ESR prepress abstract  -  doi: 10.3354/esr00758

Toxicological estimation of mortality of oceanic sea turtles oiled during the Deepwater Horizon oil spill

C. L. Mitchelmore*, C. Bishop, T. K. Collier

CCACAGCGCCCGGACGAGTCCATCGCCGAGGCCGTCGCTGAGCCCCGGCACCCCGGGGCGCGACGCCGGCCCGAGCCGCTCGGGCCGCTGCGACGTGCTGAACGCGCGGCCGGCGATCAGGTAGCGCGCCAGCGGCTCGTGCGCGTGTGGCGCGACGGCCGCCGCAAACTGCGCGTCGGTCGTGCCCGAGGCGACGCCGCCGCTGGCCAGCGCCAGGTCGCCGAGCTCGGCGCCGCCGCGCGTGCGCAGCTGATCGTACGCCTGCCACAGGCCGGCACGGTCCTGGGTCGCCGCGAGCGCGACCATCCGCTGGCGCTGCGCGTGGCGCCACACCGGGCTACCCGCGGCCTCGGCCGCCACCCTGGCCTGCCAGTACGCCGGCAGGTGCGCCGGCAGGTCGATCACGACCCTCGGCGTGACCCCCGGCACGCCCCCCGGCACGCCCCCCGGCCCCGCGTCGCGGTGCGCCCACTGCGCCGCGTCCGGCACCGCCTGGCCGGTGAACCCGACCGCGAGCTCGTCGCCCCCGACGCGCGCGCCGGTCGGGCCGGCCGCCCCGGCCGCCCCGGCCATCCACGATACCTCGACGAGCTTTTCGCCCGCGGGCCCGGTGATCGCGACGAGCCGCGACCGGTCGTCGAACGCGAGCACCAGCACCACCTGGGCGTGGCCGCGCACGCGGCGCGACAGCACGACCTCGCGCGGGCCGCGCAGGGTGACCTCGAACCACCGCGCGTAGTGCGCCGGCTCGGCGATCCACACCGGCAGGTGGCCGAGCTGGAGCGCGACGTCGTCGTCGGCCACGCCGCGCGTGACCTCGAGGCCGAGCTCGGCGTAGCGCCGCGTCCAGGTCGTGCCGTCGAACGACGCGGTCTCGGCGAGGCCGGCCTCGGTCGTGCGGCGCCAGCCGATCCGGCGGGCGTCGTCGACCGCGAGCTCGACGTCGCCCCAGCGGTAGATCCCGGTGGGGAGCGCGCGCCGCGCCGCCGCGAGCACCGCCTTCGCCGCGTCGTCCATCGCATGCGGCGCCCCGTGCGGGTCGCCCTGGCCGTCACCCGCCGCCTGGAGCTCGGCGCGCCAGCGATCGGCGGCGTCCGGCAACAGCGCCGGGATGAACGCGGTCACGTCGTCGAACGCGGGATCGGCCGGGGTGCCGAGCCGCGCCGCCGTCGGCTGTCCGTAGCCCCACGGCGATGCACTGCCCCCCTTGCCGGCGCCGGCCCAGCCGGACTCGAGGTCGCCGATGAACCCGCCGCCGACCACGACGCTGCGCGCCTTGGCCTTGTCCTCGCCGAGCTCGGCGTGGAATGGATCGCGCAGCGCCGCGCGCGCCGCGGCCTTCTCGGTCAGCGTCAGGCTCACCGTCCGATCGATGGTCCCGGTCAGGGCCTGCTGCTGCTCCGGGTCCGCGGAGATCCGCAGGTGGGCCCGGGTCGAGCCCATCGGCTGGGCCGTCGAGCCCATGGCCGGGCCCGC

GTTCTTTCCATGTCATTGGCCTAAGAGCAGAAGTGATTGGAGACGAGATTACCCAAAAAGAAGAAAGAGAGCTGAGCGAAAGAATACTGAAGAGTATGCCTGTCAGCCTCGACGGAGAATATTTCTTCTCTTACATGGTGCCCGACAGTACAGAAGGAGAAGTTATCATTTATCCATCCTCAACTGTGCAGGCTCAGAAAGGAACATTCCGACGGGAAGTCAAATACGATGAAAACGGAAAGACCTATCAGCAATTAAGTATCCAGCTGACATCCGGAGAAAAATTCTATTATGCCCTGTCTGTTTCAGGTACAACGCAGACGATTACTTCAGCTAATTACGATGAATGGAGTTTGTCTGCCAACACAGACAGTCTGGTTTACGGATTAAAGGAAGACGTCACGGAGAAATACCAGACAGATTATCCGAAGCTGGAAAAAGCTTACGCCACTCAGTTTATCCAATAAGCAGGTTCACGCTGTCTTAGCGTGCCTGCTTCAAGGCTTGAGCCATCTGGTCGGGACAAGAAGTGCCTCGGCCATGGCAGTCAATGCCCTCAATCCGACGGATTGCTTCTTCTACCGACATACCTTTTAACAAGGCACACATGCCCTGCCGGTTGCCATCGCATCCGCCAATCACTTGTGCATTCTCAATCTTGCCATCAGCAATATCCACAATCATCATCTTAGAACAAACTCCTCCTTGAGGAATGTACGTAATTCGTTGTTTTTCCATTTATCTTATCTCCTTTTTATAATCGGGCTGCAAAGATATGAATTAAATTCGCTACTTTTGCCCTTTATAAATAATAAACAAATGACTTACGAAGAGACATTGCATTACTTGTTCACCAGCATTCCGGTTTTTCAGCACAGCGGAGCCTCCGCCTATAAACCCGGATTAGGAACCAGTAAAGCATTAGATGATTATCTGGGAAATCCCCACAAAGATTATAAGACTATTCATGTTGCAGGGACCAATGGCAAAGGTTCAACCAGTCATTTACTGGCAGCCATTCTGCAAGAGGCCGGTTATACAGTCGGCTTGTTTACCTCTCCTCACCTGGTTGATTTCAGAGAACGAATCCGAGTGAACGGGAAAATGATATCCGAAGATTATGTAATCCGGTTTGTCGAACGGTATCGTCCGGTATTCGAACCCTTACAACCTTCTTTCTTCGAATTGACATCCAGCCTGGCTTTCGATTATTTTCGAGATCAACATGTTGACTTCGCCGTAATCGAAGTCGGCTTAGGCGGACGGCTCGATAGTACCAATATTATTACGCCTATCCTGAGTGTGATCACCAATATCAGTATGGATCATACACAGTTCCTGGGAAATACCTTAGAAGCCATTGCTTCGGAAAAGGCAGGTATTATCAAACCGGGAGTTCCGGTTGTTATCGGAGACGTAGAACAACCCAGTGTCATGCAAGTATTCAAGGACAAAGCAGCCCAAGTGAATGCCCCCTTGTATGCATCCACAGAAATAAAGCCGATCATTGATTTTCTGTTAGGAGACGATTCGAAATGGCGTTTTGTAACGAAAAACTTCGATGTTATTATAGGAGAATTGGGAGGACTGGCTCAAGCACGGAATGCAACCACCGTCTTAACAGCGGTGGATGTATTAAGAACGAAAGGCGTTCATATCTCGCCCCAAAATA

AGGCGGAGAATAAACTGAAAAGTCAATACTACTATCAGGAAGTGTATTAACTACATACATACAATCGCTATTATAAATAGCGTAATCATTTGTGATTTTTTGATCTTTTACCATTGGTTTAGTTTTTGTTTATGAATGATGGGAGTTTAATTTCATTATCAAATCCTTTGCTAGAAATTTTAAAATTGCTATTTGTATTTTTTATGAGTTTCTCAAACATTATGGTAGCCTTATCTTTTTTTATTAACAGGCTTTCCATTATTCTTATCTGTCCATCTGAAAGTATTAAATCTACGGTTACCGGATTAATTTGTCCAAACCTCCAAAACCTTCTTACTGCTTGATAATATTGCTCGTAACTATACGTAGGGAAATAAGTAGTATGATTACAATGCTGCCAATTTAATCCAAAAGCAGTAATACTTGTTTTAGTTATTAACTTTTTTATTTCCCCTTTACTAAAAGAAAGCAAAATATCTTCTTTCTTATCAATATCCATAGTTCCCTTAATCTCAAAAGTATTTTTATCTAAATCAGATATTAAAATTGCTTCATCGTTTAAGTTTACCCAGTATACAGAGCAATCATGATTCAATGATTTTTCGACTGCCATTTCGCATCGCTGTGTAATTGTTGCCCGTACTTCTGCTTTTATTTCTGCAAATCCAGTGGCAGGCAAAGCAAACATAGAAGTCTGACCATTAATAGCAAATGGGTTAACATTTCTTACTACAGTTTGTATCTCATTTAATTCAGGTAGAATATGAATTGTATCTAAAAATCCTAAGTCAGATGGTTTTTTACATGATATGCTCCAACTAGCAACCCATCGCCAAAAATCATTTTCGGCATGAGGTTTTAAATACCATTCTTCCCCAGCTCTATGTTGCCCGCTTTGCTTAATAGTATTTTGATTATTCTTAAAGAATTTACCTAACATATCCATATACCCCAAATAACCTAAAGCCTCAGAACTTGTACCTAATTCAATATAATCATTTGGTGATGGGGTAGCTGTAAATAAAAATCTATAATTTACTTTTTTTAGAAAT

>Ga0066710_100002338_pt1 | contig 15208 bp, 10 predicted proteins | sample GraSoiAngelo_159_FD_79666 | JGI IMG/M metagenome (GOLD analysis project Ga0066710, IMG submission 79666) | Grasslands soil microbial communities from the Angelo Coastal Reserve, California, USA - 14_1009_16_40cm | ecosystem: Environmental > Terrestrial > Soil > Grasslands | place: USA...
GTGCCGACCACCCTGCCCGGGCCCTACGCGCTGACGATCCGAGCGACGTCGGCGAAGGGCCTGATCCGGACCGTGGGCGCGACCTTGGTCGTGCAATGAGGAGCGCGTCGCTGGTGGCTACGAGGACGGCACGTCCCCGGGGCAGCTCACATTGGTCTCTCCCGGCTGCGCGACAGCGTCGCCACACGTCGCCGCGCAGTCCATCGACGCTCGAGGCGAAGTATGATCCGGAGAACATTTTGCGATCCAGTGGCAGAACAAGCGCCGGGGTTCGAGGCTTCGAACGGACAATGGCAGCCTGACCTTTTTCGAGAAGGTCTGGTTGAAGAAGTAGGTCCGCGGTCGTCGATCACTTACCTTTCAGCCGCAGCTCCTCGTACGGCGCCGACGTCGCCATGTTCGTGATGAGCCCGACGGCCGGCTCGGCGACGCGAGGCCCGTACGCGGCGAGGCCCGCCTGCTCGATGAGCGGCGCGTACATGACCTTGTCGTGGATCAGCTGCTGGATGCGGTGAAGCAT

ABSTRACT: Using multiple lines of evidence, we estimated the mortality of oceanic sea turtles that were minimally to moderately oiled by the 2010 BP Deepwater Horizon (DWH) oil spill in the Gulf of Mexico (GoM). Using estimates of the oil ingested by oceanic sea turtles and comparing them to toxic endpoints following oil ingestion in turtles and other vertebrate species, we derived an estimated percentage of mortality for oil-exposed oceanic sea turtles. Oil ingestion (mg kg–1 d–1) in oceanic sea turtles was estimated based on extent of oiling categories assigned by a sea turtle technical working group (STTWG) as follows: non-oiled (0); minimally oiled (1), lightly oiled (2), moderately oiled (3) and heavily oiled (4). Because the STTWG concluded that 100% of heavily oiled turtles would have died from the physical effects of heavy oiling, we limited our assessment of mortality to turtles in categories 0–3, and estimated how many of these turtles would have died from ingestion of oil. The estimated mortality was 85% for category 3, 50% for category 2, and 25% for category 1. Visibly unoiled turtles (category 0) were assigned 0% mortality. To calculate the overall mortality for all turtles the mortality estimations for categories 0–3 were applied to the numbers of turtles observed with different degrees of oiling, as documented by direct capture operations during the DWH spill. We concluded that, overall, approximately 30% of all oceanic turtles in the region affected by the DWH spill that were not heavily oiled, would have died from ingestion of oil.